03 February 2018

Thomas Sharp's Intellectual Books

Thomas Sharp, my great-great-great-grandfather (b 16 Feb 1808; d 9 Sept 1896, both in Salem, OH) was described as “a curmudgeonly agnostic abolitionist Quaker”[1] 

Thomas Sharp
Sarah Antrim
Married to Sarah Antrim in 1830, they had four daughters and one son.  My great-grandmother, Reba Baxter, was the daughter of their middle child, Elizabeth (“Lizzie”) Sharp and her husband, John Lendrum Baxter.

Thomas and Sarah became Hicksite Quakers, following the more restrictive doctrine (plain clothing and few personal niceties), which held that divinity is achieved through obedience to the “inner light”.  In fact, the doctrine rejected the virgin birth of Christ and held that Jesus was the son of God only in that he had achieved this harmony with his inner light.

One other aspect of the Hicksites was their fervent anti-slavery position.  The Sharp family was no exception: Thomas and his siblings were all outspoken abolitionists and he and several of his brothers became part of the Underground Railroad.

There is a tale of Thomas, when his house was being searched by a deputy sheriff’s men, following them around from room to room and muttering under his breath, “If my religion didn’t forbid me to swear, I’d curse thee, damn thee.”[2]

In his family history, to which I have made numerous earlier references, my cousin John Black cited this article about Thomas from the Salem Daily News just after Thomas’ 85th birthday:

In his religious opinions Mr. Sharp for many years has been an independent thinker.  “The world is his country” and to do good his religion.  All humanity are his recognized brothers and sisters; equal and exact justice his motto.  He considers an act of revenge as one of the instincts of the lower animals, therefore renders good for evil.  His church is the starry decked Heaven, his congregation all humanity.  His Bible is the great unwritten book of nature, and from its pages he has learned his lesson of wisdom and shaped his conduct accordingly.[3]

Reba Baxter Dirlam, my great-grandmother
(with Bruce) circa 1921
when the Huxley book was give to her
John Black annotates this paragraph with, “All this sounds impressive enough.  But in fact he was impatient with virtually everyone with whom he had to do, and was notoriously short-tempered and crotchety.”[4]

So, given his attitudes and disposition, it’s not surprising to hear that, “his library included the complete works of Thomas Paine, Voltaire’s Philosophical Dictionary, and Thomas Henry Huxley’s Man’s Place in Nature. On occasion he would ostentatiously read aloud from them.”[5]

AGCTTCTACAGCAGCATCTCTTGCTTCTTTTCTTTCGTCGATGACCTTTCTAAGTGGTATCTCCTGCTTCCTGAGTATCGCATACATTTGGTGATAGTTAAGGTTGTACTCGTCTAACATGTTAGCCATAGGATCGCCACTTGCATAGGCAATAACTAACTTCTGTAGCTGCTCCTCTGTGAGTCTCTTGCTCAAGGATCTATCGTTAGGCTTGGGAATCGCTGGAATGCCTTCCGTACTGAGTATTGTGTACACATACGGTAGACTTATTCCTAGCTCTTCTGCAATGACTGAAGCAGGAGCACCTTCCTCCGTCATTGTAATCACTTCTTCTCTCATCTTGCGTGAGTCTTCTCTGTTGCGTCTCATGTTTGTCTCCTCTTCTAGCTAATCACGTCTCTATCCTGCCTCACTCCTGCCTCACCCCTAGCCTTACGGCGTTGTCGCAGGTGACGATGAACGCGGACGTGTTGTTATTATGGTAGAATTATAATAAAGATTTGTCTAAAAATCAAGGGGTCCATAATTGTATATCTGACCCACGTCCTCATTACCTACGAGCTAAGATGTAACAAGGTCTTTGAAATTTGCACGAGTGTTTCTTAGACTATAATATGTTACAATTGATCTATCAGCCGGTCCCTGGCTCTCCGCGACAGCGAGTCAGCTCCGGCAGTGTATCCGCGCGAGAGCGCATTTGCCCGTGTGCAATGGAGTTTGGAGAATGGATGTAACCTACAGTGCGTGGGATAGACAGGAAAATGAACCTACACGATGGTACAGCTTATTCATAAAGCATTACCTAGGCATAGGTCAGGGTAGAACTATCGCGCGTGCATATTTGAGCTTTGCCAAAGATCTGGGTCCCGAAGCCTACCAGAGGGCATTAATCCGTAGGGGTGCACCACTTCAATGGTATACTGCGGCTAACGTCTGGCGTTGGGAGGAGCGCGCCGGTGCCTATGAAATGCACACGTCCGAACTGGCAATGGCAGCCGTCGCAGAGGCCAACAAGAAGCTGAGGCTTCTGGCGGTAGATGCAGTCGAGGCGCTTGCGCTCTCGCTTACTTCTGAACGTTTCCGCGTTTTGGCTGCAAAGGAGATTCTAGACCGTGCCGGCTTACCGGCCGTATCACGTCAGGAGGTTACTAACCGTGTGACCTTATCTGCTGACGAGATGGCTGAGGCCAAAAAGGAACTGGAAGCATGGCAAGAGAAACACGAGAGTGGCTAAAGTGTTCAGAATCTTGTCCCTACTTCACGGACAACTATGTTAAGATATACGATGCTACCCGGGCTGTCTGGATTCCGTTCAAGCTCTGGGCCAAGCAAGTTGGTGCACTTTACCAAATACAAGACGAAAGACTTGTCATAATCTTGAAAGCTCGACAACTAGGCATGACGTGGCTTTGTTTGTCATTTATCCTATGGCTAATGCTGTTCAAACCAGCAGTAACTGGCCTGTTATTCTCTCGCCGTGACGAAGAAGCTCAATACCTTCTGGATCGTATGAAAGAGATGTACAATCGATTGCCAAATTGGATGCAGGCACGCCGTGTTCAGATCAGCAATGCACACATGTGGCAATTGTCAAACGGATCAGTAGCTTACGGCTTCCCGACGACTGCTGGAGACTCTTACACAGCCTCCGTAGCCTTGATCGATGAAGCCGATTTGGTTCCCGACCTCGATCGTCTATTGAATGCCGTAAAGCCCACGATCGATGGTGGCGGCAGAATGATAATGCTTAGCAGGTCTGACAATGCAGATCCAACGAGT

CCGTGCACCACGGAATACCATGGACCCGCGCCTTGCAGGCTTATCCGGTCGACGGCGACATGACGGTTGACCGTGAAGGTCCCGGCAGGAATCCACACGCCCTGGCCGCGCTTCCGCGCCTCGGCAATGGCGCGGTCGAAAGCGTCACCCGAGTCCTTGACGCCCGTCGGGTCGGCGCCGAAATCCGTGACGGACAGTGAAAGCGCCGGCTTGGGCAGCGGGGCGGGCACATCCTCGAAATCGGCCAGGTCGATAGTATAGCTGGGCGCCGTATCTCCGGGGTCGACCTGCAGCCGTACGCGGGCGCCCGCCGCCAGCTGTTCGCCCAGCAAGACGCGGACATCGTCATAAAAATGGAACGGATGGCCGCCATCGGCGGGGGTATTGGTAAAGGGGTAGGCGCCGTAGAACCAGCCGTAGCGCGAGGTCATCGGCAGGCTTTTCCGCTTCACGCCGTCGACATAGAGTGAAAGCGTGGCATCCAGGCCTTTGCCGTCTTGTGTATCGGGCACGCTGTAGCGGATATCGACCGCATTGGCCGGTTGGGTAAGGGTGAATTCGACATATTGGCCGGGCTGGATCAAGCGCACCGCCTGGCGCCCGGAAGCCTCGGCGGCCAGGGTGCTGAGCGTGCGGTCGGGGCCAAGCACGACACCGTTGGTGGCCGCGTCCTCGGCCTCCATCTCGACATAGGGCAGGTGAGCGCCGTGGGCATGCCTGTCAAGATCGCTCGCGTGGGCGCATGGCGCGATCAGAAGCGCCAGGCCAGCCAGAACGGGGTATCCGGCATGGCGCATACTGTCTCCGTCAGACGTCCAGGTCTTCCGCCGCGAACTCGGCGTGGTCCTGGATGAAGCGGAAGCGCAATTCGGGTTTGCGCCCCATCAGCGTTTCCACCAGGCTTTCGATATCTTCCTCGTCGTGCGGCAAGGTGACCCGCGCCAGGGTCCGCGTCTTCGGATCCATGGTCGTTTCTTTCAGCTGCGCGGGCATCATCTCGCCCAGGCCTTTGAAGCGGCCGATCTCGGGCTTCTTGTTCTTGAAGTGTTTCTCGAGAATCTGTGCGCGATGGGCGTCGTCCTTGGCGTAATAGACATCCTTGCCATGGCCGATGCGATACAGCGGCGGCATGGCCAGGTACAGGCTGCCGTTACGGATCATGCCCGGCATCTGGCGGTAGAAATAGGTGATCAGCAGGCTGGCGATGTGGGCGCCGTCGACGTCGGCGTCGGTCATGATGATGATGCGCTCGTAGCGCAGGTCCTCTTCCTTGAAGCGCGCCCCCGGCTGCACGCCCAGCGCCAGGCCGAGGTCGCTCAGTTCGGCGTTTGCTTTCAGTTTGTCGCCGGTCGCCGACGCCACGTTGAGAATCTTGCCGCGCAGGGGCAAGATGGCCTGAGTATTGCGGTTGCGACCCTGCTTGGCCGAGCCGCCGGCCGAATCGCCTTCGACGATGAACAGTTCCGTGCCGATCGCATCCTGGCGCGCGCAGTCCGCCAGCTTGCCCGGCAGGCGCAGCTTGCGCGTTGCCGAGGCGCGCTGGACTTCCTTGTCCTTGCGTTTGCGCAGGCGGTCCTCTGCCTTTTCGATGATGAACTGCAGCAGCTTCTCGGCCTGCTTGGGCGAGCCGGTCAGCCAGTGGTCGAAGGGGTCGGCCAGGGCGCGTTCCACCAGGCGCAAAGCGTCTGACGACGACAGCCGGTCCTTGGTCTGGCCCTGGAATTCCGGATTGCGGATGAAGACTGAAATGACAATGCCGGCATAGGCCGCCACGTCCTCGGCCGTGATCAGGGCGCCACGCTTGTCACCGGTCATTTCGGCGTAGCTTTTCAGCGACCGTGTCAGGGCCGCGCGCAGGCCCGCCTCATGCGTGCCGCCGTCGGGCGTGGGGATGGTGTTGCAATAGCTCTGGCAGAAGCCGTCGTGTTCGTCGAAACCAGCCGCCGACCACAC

When Thomas died, his son, Alonzo, gave those same volumes to my great-grandmother, Reba Baxter, commenting that Reba was the most intellectual of all of Thomas’ grandchildren.

Reba left these books to her son, Joel Dirlam, I inherited them from his estate and they are now in my possession.  They are:

The Political Writings of Thomas Paine in Two Volumes, published in Boston, MA by J P Mendum in 1859.  Each book is inscribed on the first flyleaf, “Thomas Sharp, Salem Ohio, Respects of J P Mendum, Boston, MA”; volume 1 is also notated on the inside front cover “See page 79,81, 144, 145, 186, 438”.

 The Theological Works of Thomas Paine, published in Boston, MA by J O Mendum, undated.  It is inscribed with the names “Thomas Sharp” on the second flyleaf and “Alonzo Sharp” on the inside front cover.

Evidence as to Man’s Place in Natureby Thomas Huxley, New York 1863
The Life of Thomas Paine, by G. Vale, published in New York in 1853.  It is inscribed “Thomas Sharp Salem Ohio 1867” opposite the title page  and “Thomas Sharp Salem Ont Co [Ontario County] Ohio 1867” in two places, on the first flyleaf and on the inside front cover.  Notations include “Dec 29 1867” on the title page and “1869 [less] 1817 [equals] 52” on the inside front cover.

Evidence as to Man’s Place in Nature, by Thomas Huxley, published in New York in 1863.  Pasted in the inside front cover “Thomas Sharp, Salem, Ohio. Given by his son, Alonzo Sharp to Reba Baxter Dirlam. Christmas, 1921.”  Notations on flyleaf: “$1.50” “1st US precedes UK zoo”

The Philosophical Dictionary of M. de Voltaire, published by George H. Evans in New York in 1835. Flyleaves missing.  Notation on cover: “This book is not strictly orthodox, but it will pay to read it Thos Sharp January 1847”

[1] A History of the Family of Mr. and Mrs. Frank Blymyer Black, John Baxter Black, self-published 1995, p 108
[2] John Black, p 122-3; John Black attributes the story to a pamphlet written by my great-grandfather, H. Kenneth Dirlam, “The Underground Railroad in Richland County [Ohio]”.  Another version of the story, had the sheriffs arriving so early that Thomas invited them to breakfast.  Before they could eat, Thomas said a prayer and the prayer lasted so long that family members were able to spirit away the runaway slaves hiding in the barn.
[3] Salem, OH Daily News, Industrial Edition, April 27, 1893.
[4] John Black, p 119
[5] John Black, p 119

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